Tue | Feb 25, 2020

Gordon Harrison voices support for JCCF

Published:Wednesday | November 13, 2019 | 12:13 AMAlbert Ferguson/Gleaner Writer
Children’s Advocate Diahann Gordon Harrison.
Children’s Advocate Diahann Gordon Harrison.


The Office of the Children’s Advocate is supportive of a recent call by Professor Errol Morrison, the newly appointed Cadet Lieutenant Colonel for the Jamaica Combined Cadet Force (JCCF), to be considered a major part of the country’s crime plan.

According to Children’s Advocate Diahann Gordon Harrison, while, in principle, her office is in support of having adolescent boys enrolled in the Cadet Force and other uniform groups as part of a wider plan to rescue them from a life of crime, she thinks consideration must be given to their needs and aptitudes.

“Yes. I would say it’s a good thing. I don’t know, however, if I would go as far as Professor Morrison has gone to say that if everybody is in a Cadet Corps, then it means that we would have solved the crime problem,” Gordon Harrison said, when asked to respond to what Morrison said last week when he declared that the Jamaica Cadet Force is key to solving the country’s crime problems.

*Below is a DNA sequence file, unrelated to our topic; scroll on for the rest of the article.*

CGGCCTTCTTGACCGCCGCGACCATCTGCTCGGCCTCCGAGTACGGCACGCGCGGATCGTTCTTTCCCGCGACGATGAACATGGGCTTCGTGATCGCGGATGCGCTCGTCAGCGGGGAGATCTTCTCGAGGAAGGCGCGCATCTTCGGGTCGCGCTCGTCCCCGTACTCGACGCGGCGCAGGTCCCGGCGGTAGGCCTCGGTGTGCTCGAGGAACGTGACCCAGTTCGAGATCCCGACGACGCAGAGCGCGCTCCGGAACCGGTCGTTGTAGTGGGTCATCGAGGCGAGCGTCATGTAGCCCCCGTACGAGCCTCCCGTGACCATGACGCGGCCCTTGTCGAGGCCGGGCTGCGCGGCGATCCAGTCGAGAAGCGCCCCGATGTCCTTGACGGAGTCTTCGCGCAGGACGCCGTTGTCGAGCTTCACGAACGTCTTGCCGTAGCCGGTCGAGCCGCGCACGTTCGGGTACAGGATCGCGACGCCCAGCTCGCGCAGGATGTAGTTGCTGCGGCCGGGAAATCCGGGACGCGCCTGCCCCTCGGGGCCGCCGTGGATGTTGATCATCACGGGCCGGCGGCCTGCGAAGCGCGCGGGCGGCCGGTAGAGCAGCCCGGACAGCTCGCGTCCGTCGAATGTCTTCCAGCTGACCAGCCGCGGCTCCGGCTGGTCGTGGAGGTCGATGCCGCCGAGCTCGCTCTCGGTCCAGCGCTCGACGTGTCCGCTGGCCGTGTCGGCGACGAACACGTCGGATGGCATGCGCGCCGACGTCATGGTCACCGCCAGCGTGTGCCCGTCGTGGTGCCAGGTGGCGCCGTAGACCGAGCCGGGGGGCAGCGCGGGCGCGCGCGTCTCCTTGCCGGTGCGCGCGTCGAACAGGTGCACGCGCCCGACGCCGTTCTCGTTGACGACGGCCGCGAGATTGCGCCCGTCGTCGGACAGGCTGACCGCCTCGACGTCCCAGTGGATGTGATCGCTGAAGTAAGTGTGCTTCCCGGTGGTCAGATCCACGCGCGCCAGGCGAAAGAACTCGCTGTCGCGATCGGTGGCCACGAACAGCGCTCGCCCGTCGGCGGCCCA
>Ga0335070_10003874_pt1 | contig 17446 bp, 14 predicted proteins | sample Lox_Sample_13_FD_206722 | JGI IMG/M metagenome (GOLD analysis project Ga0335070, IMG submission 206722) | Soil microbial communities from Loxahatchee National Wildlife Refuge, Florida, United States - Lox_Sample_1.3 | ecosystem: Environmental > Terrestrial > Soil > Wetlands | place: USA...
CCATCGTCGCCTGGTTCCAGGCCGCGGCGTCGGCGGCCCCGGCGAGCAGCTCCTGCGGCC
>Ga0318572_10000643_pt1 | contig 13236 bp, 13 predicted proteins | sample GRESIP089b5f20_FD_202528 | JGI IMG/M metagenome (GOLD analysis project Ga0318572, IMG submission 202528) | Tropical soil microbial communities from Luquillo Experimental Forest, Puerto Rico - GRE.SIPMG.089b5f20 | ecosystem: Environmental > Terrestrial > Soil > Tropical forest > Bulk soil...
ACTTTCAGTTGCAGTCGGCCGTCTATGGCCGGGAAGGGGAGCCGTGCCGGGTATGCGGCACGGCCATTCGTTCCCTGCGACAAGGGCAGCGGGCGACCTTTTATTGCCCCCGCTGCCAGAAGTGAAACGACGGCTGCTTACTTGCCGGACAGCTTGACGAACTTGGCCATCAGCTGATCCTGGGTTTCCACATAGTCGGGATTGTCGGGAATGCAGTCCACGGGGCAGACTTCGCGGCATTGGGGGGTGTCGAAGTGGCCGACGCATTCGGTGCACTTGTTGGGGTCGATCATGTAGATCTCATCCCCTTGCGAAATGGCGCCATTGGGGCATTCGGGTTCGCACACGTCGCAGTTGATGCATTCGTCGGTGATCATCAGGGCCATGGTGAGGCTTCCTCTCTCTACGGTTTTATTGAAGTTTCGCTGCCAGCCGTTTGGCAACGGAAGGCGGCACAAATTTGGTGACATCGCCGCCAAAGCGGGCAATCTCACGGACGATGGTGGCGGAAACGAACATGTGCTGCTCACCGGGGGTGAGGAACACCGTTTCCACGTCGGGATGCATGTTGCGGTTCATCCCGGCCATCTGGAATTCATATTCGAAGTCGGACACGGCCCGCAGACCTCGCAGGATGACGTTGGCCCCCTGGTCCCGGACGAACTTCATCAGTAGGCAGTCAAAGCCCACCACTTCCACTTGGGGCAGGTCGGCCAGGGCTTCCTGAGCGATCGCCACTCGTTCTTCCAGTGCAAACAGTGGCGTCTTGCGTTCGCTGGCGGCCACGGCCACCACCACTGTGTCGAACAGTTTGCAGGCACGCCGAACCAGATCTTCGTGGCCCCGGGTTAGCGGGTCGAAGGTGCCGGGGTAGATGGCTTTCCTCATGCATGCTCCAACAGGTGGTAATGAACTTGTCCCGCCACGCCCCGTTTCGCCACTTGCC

“As we think of our youths, the 13 to 18 age group, mainly in schools, this Jamaica Combined Cadet Force is key, especially with what is now happening in our country, where we want to have our young people with a sense of leadership, a sense of discipline, a sense of teamwork, and a sense of where we are going as a country and as a people,” Morrison said while addressing the closing ceremony of the 75th anniversary of the JCCF in Montego Bay.

Despite the reservations she outlined, Gordon Harrison thinks that seeking to have boys engaged in constructive projects to put them on a positive path is a worthwhile venture to pursue.


“I think it has an important part to play and we need to look at the suggestion and also recognise, however, that even though we want to push boys, particularly in a certain direction, different boys come to the table with different needs, different interests, and different aptitudes,” said Gordon Harrison.

“I don’t know if I would say that every single boy who is an adolescent should go this course, but it is one of the ways that can be considered as a part of the panacea of the solutions,” the children advocate noted.

Gordon Harrison said that she believes that any uniform group which is operating at a standard that can impact teenage boys in a positive way has the potential to be a sound tool in their development.

“I certainly think that all uniform groups, especially if they have certain standards, tend to have that kind of mindset whereby it exposes the young people who they are interacting with to rules, the understanding of working together for a common purpose, building values and talking about things that are long-standing in their tradition that really engender a sense of self-respect,” said Gordon Harrison said.